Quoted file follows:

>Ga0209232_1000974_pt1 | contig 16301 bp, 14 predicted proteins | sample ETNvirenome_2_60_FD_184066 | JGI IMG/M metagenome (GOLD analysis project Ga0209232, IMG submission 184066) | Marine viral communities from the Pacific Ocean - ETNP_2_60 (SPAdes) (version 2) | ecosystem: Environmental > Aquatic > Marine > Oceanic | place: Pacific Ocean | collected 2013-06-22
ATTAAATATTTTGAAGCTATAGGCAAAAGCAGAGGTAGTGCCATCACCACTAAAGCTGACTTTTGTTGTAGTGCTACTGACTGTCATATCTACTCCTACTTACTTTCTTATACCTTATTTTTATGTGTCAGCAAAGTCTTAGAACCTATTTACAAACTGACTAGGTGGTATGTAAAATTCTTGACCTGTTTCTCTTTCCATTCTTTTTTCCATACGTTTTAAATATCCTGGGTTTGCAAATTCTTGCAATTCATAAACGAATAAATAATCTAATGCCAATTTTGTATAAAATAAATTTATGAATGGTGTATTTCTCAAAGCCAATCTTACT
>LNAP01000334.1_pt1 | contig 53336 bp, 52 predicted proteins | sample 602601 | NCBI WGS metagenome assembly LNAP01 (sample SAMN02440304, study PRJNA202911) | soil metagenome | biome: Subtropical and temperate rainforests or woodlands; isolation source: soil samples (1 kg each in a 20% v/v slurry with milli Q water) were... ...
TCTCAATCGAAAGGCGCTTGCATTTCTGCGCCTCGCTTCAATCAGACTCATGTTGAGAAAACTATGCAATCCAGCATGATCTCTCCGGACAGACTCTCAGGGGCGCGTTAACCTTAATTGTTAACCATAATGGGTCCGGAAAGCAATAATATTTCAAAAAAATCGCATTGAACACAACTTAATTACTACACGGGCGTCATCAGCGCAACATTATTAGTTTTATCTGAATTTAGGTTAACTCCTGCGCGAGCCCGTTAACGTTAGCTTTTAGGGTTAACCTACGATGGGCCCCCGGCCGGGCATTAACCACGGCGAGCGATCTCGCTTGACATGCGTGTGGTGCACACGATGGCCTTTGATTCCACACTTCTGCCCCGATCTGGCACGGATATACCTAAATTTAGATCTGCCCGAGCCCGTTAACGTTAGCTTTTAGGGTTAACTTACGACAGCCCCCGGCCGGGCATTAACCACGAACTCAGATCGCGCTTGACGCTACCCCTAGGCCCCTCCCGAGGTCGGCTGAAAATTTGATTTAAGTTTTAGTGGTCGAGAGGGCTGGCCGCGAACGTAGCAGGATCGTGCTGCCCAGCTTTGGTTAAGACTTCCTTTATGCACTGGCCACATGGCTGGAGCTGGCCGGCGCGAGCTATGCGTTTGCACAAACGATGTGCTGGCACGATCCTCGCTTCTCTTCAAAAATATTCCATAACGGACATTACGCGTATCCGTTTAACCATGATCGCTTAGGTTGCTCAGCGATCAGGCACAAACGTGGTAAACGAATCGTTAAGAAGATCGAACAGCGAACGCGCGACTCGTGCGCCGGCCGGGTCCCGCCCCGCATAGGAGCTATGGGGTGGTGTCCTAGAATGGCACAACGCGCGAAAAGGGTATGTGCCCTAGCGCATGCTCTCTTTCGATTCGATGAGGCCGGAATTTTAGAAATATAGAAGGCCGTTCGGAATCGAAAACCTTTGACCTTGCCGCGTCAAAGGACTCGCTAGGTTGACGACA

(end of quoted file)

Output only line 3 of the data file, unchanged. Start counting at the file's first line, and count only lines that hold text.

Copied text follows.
>LNAP01000334.1_pt1 | contig 53336 bp, 52 predicted proteins | sample 602601 | NCBI WGS metagenome assembly LNAP01 (sample SAMN02440304, study PRJNA202911) | soil metagenome | biome: Subtropical and temperate rainforests or woodlands; isolation source: soil samples (1 kg each in a 20% v/v slurry with milli Q water) were... ...